Router Bit Depth Setting In Collet - Router Forums
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post #1 of 19 (permalink) Old 11-22-2018, 08:01 AM Thread Starter
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Default Router Bit Depth Setting In Collet

I've been reading about O rings etc.
I got a Musclechuck type 2 for Dewalt 625 yesterday but am having to return as router bit hardly above router table fully wound up.
I then read the following at,

Router bit shank install depth

"As a matter of fact, it is virtually impossible to bottom out a router bit in a Festool OF1400 or OF2200 router. The OF1400 has a spindle depth of 2.25" and the OF2200 has a spindle depth of 3.5". So it will be very rare that you will find a router bit with a shank long enough to bottom out in these routers.
The bottom line is that there is no reason to ever fully insert a router bit into a any router. Once the bit extends into the collet enough to be fully gripped by the collet, inserting it any deeper will not make it grip any better.
So the only decision a woodworker needs to make regarding how deep to insert the bit, is how much of the shank they need/want exposed above the collet. This relates to the stability of the bit, not about the gripping power of the collet."

The following is what I'd like to know?

" For a 1/2" shank bit, it hardly matters how much shank is exposed. It will be very stable at any depth as long as the collet clamping surfaces are fully engaged. (For Festool collets, this is 1" insertion.) 1/4" shanks are a little less rigid, but then the cutting heads are also smaller.

So the really simple answer is, stop inserting your bits so deep! Base your insertion depth on how big the cutter is and how thick the shank is.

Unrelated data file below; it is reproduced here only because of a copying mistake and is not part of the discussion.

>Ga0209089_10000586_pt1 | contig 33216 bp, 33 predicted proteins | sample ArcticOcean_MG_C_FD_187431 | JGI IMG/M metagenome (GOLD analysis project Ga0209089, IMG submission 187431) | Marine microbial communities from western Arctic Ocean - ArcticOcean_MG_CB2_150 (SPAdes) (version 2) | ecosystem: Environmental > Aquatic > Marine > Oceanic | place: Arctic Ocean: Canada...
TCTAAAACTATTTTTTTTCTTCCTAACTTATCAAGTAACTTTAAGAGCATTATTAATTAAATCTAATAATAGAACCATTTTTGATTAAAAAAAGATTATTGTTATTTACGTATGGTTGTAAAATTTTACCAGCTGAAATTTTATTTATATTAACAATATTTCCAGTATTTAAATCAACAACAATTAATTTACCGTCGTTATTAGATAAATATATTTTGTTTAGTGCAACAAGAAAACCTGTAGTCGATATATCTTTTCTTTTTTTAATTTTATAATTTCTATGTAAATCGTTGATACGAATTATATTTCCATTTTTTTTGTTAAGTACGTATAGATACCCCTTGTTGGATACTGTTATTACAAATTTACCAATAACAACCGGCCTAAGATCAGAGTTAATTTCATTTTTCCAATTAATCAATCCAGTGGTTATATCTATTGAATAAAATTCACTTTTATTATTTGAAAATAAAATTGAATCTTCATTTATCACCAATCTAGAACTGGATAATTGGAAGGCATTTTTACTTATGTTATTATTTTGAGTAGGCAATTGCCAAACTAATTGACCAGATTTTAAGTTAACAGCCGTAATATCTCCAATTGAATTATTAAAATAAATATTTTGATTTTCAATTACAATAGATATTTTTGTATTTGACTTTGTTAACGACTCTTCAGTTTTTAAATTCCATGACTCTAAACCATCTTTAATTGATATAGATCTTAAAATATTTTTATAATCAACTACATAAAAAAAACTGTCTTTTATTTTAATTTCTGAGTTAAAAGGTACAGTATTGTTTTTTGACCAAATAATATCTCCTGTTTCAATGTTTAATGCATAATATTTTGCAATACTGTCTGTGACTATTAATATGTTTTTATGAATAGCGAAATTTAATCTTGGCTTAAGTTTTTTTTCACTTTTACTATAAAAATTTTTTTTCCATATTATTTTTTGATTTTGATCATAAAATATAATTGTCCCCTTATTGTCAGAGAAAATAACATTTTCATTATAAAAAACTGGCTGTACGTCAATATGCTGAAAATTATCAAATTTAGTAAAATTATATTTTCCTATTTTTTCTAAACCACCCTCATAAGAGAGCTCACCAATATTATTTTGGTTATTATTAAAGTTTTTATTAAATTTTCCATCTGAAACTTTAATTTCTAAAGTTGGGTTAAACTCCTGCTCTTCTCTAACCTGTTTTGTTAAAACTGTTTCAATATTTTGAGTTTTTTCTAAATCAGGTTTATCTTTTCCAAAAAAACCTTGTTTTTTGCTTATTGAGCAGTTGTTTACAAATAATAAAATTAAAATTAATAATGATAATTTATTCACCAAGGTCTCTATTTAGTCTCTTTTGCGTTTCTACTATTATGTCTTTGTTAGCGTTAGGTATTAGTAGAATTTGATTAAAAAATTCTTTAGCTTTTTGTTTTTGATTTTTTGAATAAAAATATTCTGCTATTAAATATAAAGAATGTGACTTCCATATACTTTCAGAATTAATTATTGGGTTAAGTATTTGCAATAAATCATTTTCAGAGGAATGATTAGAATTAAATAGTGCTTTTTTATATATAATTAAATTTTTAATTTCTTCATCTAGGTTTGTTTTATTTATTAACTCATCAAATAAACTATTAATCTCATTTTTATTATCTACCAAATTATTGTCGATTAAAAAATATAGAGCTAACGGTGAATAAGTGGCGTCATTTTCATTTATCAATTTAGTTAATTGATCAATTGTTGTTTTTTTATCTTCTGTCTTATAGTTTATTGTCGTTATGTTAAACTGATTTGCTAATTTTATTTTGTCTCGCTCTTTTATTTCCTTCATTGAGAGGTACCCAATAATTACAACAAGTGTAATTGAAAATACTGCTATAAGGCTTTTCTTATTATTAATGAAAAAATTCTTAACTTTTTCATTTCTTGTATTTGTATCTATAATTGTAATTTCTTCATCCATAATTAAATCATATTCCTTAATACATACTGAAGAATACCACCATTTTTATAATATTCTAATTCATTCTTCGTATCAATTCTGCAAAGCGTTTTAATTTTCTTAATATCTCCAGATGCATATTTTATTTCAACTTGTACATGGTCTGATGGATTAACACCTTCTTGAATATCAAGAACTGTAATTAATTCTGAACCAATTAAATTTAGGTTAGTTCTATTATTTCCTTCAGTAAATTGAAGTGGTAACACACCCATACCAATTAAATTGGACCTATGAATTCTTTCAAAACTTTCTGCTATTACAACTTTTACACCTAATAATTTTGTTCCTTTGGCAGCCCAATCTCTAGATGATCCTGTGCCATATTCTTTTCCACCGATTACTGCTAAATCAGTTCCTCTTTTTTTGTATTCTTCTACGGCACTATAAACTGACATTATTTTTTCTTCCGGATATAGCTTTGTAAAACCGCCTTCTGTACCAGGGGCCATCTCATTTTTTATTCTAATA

For most router bits, 1" insertion is sufficient. For large panel raisers and profile cutters, leave enough shank exposed to not cause you other problems. "

I don't have a Festool collet I have an Axminster Collet extension, so rather than fathing about with O rings at bottom of collet or on shaft. Will I be OK with just 1 inch of router shank inserted into the collet. This approach seems much simpler than 1/16, 1/8 or 1/4 inch gap trying to use O rings.
Obviously I don't want the bit working loose.
Thanks.

Last edited by Gaia; 11-22-2018 at 08:03 AM.
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post #2 of 19 (permalink) Old 11-22-2018, 08:24 AM
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Some time ago I carried out a lot of research concerning insertion depth of router bits. During this research I contacted all major router manufacturers and examined as many routers as I could get my hands on and the definitive answer "beyond 1" serves no purpose at all" 1" was the length of all the collets that I examined. The armature shaft of the Makita 3612/C has a VERY deep hole and so a plastic rod is supplied so the bits don't get lost inside!
This simple jig makes it easy to fit "O" rings on each bit so no guesswork is involved.
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post #3 of 19 (permalink) Old 11-22-2018, 11:40 AM
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what does the manufacturer say???
better bits have a depth set mark/line on the shank...
insert the bit slightly more than the collet is long..

This would have been the week that I'd have finished chewing thru the restraints...